Jump to content


Photo

Trouble With Dried Out Glaze

glaze composition

  • Please log in to reply
8 replies to this topic

#1 Babs

Babs

    Advanced Member

  • Members
  • PipPipPip
  • 1,119 posts

Posted 29 August 2014 - 08:08 PM

I had a bucket of totally dried out glaze. I slaked it down then ssieved it. I was left with slurry of stuff which would not pass through the sieve. I seived, watered down a number of times and still no go.

So I will test the glaze, minus the gritty stuff before use. the glaze recipe is below. Which component would give this problem.

The fact that I did not use this glaze for years does make it non precious to me but I am just interested as I now do work that I could use bits of glaze to layer onto pieces so saving throwing out these part buckets.

If there is an identifyable chemicla I'll just not waste time with them.

De Boos Mushroom. 

Frit 3134             50

Potash Feldspar 20

Ball Clay C         20

Mg Carb light     10

Tin or Zirc           10

 MNO2                  5



#2 Marcia Selsor

Marcia Selsor

    Professor Emerita, Montana State University-Billings

  • Members
  • PipPipPip
  • 4,065 posts
  • Locationwhere Texas, Matamoros, Rio Grande and Gulf of Mexico come together.

Posted 29 August 2014 - 10:40 PM

Take the stubborn particles and run them in a blender for a while and then try to sieve. You should be able to break it down again.
Marcia

#3 Mark C.

Mark C.

    Advanced Member

  • Members
  • PipPipPip
  • 3,055 posts
  • LocationNear Arcata Ca-redwood rain forest

Posted 29 August 2014 - 10:49 PM

The cheap thrift store blenders are one of my favorite shop items.

They work great for zinc and other stubborn materials like your glaze.

Mark


Mark Cortright
www.liscomhillpottery.com

#4 Wyndham

Wyndham

    Advanced Member

  • Members
  • PipPipPip
  • 434 posts
  • LocationSeagrove NC

Posted 30 August 2014 - 10:15 AM

You might also put the material in hot , almost boiling water to dissolve the soluble salts from the frit plus other stuff that may have formed.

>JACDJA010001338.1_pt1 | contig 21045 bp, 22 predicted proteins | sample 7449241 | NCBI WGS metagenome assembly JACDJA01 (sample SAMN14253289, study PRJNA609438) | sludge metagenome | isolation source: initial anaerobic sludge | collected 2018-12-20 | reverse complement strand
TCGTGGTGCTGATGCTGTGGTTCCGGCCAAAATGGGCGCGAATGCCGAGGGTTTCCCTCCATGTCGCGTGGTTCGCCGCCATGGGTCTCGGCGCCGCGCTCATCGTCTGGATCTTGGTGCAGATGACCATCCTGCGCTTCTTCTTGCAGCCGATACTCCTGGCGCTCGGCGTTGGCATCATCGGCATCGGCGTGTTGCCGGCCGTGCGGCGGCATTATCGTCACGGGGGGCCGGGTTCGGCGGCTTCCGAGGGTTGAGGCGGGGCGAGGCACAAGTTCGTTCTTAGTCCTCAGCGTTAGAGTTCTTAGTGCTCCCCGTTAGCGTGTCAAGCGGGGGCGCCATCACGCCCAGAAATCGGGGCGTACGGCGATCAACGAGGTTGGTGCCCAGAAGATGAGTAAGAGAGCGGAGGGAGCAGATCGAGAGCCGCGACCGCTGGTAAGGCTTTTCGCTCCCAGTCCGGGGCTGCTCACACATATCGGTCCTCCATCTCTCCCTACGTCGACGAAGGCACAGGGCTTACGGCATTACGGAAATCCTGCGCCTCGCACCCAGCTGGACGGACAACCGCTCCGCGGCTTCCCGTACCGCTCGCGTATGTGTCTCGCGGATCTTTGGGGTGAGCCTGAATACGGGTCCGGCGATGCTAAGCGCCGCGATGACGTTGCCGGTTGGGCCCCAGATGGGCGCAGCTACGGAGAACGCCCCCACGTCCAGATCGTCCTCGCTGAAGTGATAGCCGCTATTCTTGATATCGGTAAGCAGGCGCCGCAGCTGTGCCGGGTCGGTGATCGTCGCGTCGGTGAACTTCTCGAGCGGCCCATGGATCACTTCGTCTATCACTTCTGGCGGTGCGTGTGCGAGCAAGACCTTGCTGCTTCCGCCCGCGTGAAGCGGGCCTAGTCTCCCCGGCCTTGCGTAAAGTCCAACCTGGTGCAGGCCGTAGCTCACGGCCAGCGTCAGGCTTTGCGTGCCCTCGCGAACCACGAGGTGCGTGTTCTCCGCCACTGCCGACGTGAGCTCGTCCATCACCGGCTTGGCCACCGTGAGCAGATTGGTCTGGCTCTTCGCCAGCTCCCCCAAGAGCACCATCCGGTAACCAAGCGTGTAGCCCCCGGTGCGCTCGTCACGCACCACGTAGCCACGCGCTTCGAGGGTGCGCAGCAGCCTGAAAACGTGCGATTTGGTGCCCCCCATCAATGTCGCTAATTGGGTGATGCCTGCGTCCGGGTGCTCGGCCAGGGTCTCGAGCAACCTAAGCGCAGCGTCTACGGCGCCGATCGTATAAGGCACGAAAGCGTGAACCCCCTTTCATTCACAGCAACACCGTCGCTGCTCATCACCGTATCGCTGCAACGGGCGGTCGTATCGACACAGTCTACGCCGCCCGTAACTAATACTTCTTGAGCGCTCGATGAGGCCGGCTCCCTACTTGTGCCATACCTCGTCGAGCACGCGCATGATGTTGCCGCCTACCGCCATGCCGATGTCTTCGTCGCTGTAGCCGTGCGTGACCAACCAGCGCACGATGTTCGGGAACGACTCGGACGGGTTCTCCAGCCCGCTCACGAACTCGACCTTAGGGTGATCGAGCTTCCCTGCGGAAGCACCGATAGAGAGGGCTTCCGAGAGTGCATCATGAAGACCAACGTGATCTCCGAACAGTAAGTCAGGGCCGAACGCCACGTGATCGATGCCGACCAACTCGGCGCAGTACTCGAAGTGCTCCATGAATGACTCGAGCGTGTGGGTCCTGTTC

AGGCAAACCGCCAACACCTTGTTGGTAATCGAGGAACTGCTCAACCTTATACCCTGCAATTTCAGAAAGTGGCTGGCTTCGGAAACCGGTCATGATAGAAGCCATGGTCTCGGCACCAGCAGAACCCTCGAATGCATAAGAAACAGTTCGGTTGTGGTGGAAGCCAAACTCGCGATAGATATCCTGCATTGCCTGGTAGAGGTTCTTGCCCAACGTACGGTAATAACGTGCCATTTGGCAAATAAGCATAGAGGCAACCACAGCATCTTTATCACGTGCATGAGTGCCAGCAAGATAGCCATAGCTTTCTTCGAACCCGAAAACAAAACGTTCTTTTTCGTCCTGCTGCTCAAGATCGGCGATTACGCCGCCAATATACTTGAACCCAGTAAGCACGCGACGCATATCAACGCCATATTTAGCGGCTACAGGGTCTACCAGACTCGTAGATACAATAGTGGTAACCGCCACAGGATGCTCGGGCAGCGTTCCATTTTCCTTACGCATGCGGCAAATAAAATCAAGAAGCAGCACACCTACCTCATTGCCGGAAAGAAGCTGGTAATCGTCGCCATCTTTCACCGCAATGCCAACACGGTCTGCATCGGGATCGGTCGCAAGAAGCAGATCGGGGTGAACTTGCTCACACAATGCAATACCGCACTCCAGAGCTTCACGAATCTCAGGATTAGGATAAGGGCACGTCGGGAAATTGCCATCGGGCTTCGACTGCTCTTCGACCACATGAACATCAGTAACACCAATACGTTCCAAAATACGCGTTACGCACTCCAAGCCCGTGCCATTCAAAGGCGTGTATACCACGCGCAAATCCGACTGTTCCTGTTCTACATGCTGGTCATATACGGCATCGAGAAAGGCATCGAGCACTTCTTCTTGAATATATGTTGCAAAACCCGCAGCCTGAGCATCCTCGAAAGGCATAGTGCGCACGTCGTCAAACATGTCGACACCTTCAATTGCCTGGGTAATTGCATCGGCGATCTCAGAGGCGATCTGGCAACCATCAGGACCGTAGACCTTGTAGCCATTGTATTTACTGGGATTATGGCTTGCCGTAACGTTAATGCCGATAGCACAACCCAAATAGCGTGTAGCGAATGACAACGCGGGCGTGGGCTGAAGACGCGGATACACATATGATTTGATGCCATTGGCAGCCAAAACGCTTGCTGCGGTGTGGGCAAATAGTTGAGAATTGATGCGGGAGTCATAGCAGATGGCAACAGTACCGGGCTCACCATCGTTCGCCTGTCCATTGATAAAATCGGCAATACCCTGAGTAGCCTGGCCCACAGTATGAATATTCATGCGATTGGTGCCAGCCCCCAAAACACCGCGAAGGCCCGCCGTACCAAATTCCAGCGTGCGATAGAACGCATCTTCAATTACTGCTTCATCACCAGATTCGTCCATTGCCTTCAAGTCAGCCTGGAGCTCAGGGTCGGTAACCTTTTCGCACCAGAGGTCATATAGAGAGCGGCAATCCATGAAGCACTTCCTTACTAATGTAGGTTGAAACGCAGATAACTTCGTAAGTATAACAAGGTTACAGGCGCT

Wyndham



#5 Chantay

Chantay

    Advanced Member

  • Members
  • PipPipPip
  • 260 posts
  • LocationVirginia, USA

Posted 01 September 2014 - 07:11 PM

Wow. Great advice. I have some real chunky stuff to deal with.
- chantay

#6 neilestrick

neilestrick

    Neil Estrick

  • Members
  • PipPipPip
  • 2,798 posts
  • LocationGrayslake, IL

Posted 02 September 2014 - 09:45 AM

You might also put the material in hot , almost boiling water to dissolve the soluble salts from the frit plus other stuff that may have formed.

Wyndham

 

That's exactly what I was thinking- 3134 has a fair amount of soluble material that has probably formed the chunks. It won't blend well.


Neil Estrick
Kiln Repair Tech
L&L Distributor
Owner, Neil Estrick Gallery, LLC
www.neilestrickgallery.com

neil@neilestrickgallery.com

#7 perkolator

perkolator

    Advanced Member

  • Members
  • PipPipPip
  • 333 posts
  • LocationCalifornia

Posted 02 September 2014 - 12:45 PM

blender, immersion blender, or remove the chunks and mortar/pestle them



#8 Babs

Babs

    Advanced Member

  • Members
  • PipPipPip
  • 1,119 posts

Posted 02 September 2014 - 06:19 PM

Get physical, right!



#9 Mark C.

Mark C.

    Advanced Member

  • Members
  • PipPipPip
  • 3,055 posts
  • LocationNear Arcata Ca-redwood rain forest

Posted 02 September 2014 - 10:48 PM

Real hot water-in a blender-works wonders

Mark


Mark Cortright
www.liscomhillpottery.com




0 user(s) are reading this topic

0 members, 0 guests, 0 anonymous users